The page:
Inflation Pressure




Why is inflation pressure so important in bicycle tires?

Only tires with sufficient inflation pressure can bear the weight of a bicycle. The following applies for the road: The higher the inflation pressure the lower the rolling resistance of the tire. The susceptibility to punctures is also lower with high pressure.

If the inflation pressure is continuously too low, premature tirewear is the result. Cracking of the sidewall is the typical consequence. Abrasion is also unnecessarily high.

On the other hand, an under-inflated tire absorbs road shocks better.

Wide tires are generally used at lower inflation pressure. The larger air volume is advantageous in that it absorbs road bumps and holes, but does not suffer from higher rolling resistance, less puncture protection or tire wear.

Tubeless tires can also be used at low inflation pressure.


How often should tire pressures be checked?

The inflation pressure should be checked and adjusted at least once a month. Even the best tubes constantly lose pressure as, contrary to car tires, the pressure required in bicycle tires is much higher and wall thickness much thinner. A pressure loss of 1 bar per month can be viewed as normal, but pressure loss will be much faster with high inflation pressures and much slower with low inflation pressures.

When using latex tubes, it is best to check and adjust the inflation pressure before every ride.


Use a pressure gauge to monitor the inflation pressure. The widespread thumb-test method is very inaccurate, as all tires will feel identically hard from a pressure of approx. 2 bar up. The thumb test is completely insufficient for Marathon Plus tires due to the special puncture belt.

Our air gauge Airmax Pro is suitable as a testing instrument. With the correct valve or a small adapter, inflation pressures can be tested and adjusted at a gas station. The purchase of a track pump with an air gauge is recommended for all active cyclists.

Inflation pressure check with the Airmax Pro.


What is the correct inflation pressure for my tire?

It is impossible to make a general recommendation on inflation pressure for a specific bicycle or a particular tire. The “right” inflation pressure depends mainly on the load exerted on the tire. This weight is mainly influenced by the weight of the rider and any luggage. Contrary to a car, the vehicle weight is only a minor part of the total weight. In addition, there is a great diversity of individual preferences with regard to low rolling resistance or suspension comfort.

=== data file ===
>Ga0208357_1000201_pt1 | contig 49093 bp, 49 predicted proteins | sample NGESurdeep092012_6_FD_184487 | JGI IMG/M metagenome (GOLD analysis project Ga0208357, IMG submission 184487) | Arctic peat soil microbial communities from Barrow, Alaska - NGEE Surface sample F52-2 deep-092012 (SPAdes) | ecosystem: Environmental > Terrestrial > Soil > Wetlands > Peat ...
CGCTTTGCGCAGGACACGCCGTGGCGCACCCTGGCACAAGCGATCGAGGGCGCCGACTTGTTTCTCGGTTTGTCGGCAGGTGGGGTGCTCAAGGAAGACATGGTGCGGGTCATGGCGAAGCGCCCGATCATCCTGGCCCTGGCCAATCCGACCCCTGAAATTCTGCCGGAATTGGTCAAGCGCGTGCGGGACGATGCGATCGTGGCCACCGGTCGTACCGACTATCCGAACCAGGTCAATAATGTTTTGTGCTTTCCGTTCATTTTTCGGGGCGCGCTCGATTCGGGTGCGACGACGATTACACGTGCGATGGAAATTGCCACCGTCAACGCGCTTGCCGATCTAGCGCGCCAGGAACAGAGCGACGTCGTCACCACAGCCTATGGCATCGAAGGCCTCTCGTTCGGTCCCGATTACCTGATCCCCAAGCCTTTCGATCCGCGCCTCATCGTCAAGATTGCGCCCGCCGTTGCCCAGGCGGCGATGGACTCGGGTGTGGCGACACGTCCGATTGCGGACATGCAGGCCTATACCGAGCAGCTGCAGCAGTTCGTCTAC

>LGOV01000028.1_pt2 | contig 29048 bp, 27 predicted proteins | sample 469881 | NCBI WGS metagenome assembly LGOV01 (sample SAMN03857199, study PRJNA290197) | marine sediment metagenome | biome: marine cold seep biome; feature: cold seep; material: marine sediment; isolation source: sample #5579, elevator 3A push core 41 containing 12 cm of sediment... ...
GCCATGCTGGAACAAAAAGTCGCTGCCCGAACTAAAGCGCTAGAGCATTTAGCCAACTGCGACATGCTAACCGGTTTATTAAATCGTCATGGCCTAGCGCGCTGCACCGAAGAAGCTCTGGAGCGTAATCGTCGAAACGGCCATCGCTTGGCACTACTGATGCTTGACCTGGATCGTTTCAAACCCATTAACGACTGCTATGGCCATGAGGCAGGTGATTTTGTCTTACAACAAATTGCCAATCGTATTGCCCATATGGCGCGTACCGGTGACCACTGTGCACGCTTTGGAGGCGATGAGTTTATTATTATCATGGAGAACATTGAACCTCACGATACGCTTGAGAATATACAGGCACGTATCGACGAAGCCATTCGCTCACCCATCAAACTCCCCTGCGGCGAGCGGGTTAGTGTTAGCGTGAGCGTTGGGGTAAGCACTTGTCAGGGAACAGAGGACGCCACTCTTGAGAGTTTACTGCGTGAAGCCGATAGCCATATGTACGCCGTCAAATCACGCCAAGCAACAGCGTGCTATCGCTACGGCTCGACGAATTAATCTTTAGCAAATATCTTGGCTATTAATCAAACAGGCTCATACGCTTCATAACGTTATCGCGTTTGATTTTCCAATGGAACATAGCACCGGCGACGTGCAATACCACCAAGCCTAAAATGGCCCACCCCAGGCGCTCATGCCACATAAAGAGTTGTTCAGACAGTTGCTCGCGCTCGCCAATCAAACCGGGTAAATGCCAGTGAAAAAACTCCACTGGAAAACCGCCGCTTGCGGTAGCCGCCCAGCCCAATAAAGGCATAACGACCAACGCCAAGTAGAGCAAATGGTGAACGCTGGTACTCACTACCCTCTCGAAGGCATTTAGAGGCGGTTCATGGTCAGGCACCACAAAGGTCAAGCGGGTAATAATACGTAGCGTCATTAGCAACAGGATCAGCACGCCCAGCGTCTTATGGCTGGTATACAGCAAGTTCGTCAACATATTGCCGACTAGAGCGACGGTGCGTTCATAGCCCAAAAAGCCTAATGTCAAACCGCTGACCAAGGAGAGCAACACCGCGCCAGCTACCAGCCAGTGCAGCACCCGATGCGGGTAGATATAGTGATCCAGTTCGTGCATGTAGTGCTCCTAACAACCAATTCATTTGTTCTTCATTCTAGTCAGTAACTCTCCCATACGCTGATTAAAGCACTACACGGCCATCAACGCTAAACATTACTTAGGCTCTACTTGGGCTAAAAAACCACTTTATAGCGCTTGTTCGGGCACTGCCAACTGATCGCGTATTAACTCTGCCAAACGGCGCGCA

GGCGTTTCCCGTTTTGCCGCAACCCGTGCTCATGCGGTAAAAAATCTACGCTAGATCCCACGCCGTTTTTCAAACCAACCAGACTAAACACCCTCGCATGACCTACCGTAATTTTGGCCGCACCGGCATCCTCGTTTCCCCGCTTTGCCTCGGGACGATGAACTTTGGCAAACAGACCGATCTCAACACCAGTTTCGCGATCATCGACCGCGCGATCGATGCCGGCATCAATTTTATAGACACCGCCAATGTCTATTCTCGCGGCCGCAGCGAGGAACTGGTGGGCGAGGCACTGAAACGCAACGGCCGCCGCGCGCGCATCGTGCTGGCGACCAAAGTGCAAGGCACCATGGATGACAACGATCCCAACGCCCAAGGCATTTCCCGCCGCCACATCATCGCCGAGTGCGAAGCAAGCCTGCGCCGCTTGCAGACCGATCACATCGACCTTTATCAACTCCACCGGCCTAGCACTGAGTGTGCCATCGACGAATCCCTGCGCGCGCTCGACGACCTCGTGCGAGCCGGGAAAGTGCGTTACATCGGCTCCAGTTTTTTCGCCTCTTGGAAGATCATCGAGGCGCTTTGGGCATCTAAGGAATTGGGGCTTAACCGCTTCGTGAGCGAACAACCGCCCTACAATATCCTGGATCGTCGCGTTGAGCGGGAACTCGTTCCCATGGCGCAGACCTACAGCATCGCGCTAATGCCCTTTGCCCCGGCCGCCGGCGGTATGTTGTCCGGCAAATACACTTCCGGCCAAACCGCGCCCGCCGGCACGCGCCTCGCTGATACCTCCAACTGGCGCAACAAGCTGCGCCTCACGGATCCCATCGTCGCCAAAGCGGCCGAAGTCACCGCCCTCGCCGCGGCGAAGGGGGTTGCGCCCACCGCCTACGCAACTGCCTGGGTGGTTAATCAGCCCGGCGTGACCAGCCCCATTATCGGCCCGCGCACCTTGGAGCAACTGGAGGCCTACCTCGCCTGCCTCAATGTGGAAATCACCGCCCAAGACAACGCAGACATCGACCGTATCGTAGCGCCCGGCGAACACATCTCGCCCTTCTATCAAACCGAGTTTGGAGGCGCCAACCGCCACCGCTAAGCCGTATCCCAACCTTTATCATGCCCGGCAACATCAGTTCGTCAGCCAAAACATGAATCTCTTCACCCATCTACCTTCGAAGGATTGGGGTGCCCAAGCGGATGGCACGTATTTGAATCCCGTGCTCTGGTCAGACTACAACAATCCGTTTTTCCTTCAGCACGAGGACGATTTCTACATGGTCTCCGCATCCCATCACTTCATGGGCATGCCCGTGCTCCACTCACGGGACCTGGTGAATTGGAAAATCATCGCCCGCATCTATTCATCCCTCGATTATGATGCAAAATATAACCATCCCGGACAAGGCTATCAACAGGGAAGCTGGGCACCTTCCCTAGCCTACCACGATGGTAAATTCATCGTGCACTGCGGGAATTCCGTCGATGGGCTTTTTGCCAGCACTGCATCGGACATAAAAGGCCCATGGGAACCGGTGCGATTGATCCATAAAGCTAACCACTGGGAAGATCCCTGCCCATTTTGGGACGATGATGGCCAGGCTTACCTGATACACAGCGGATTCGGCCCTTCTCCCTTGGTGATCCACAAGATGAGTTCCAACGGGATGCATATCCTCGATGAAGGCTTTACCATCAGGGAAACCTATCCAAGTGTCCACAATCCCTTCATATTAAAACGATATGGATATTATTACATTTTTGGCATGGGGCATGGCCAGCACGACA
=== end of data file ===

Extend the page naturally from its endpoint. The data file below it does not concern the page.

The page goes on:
The permitted inflation pressure range is marked on the tire sidewall. The higher the inflation pressure, the lower the rolling resistance, the tire wear and the likelihood of a puncture. The lower the inflation pressure the higher are the comfort and grip that the tires provide.

The following list of inflation pressure recommendations can only provide a very general guide for three different rider weights. The more narrower the tire and the higher the overall load, the higher the necessary inflation pressure.

Tires with very small diameters (recumbent bike, folding bike) also require a higher pressure.

But the actual tire pressures should never be higher or lower than the maximum and minimum inflation pressures marked on the tire sidewall.



Tire width Body weight
approx. 130 lbs approx. 185 lbs approx. 240 lbs
25 mm 85 psi 100 psi 115 psi
28 mm 80 psi 95 psi 110 psi
32 mm 65 psi 80 psi 95 psi
37 mm 55 psi 70 psi 80 psi
40 mm 50 psi 65 psi 80 psi
47 mm 45 psi 55 psi 70 psi
50 mm 35 psi 55 psi 70 psi
55 mm 30 psi 45 psi 55 psi
60 mm 30 psi 45 psi 55 psi




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